I have a couple of friends with birthdays coming up who have a hearty appreciation of filth, and it’s a great opportunity to break out the knitting projects which make it fun to answer the question ‘ooh, what are you making?’. Actually, I always enjoy answering that question, but when the answer is ‘a ball gag’, well, it’s food for my rebellious side. And yes, I really did knit one (just need to seam it). If you’re curious about this kind of project, there are two books I’d highly recommend- ‘Naughty Needles’ by Nikol Lohr, and ‘DomiKnitRix’ by Jennifer Stafford (seriously, how can you not love a title like that?). You can also (I have discovered) search Ravelry’s pattern database for Mature Content. Don’t ask me how I found that out.

Awesome friends

I’m very blessed to have many wonderful people in my life. This week, a special mention for my friend Sophie who runs The World That Is. I was hideously disorganised about letting her know I was attending, and giving her a character update, but she was very patient and kind as always, and even gave me some personal plot in the game (which I wasn’t expecting).

Mercury Retrograde

An attack of deja vu at the weekend signalled the start of the month of Mercury bats foggy-communication technology weirdness. But it’s also a chance to reflect, work on things from the past that need letting go of, revisit and reassess. I’m working a lot on forgiveness and letting go of negative charges towards others at the moment, and Mercury Retrograde energy supports that- at least from what I’ve read. I am very much a newbie at this stuff, but I’ve found Mystic Medusa in particular to be very helpful and informative. Anything that helps is something to be grateful for! And so far my computer hasn’t gotten fried (though a colleague has had to restart her computer three times this morning).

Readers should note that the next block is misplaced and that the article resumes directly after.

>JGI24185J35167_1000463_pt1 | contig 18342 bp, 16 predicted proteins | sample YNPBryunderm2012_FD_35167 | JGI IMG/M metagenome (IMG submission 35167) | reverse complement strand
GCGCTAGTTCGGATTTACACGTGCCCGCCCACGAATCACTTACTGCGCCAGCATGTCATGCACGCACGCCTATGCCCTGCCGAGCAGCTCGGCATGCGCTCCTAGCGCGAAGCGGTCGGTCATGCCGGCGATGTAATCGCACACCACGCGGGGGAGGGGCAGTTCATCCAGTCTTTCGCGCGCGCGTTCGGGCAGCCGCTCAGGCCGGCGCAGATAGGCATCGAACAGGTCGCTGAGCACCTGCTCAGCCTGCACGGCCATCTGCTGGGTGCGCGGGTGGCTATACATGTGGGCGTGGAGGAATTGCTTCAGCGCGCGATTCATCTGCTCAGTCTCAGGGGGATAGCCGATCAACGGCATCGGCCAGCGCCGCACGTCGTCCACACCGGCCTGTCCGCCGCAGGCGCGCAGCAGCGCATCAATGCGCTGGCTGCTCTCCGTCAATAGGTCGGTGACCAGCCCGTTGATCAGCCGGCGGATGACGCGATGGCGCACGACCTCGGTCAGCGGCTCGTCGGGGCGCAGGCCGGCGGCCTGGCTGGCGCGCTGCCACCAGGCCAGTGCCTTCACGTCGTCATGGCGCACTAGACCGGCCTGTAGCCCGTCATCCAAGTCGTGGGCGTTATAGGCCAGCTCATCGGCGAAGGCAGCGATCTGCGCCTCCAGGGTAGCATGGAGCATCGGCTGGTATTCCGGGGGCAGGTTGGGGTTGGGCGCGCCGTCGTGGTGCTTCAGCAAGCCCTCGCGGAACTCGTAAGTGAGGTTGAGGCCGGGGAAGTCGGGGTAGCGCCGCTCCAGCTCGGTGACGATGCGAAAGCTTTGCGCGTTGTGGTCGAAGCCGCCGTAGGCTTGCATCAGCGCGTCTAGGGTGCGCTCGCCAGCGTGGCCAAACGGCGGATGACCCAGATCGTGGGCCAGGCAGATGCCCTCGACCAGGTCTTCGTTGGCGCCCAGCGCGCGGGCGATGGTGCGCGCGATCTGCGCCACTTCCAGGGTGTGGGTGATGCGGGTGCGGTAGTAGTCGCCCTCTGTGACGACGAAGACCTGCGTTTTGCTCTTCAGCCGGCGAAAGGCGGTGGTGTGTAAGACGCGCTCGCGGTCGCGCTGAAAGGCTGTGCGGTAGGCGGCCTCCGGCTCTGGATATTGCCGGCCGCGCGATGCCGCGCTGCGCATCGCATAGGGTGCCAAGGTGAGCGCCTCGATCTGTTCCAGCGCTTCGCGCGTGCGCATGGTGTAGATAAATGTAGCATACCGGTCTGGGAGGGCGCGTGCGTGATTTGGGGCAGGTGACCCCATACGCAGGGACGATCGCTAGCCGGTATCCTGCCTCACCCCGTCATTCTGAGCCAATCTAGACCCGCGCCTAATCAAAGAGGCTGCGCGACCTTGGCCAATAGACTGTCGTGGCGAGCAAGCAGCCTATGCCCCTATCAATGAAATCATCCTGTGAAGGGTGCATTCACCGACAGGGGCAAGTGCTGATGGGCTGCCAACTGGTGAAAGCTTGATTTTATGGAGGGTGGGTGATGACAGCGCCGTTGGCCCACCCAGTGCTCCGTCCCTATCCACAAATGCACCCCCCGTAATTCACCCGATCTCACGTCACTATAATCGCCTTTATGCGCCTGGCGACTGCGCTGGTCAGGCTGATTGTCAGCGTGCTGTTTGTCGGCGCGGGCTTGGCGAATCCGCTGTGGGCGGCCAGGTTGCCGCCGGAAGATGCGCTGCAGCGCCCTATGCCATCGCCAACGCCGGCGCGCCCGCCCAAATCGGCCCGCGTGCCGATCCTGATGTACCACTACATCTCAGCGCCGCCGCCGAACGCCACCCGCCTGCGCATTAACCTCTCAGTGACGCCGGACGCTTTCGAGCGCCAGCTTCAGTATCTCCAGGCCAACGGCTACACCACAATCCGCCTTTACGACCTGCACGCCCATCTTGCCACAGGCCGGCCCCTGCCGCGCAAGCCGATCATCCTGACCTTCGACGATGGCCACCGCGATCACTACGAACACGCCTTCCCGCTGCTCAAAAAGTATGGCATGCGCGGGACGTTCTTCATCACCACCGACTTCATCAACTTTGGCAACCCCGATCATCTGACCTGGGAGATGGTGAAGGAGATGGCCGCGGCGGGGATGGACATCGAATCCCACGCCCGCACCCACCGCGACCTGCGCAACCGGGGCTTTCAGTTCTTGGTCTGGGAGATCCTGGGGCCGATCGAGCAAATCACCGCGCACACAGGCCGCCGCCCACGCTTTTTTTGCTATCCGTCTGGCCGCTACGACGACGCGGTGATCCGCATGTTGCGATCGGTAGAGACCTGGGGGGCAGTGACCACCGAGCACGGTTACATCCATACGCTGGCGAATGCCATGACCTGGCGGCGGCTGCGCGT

Special mentions

Yet more serendipity supporting my bid to downsize (this week it was a work colleague offering to take old towels for the Cats Protection League- not only was I able to divest stuff, but it’s going to care for animals in need of love!), writing inspiration, texts from friends keeping me cheerful, experimental cooking (yes, again- this week it was Mac and Cheese burritos), meditation, and best of all, looking forward to a visit from the Best Beloved this weekend (hence the title of this post).

Tues-torial: Thrifty sewing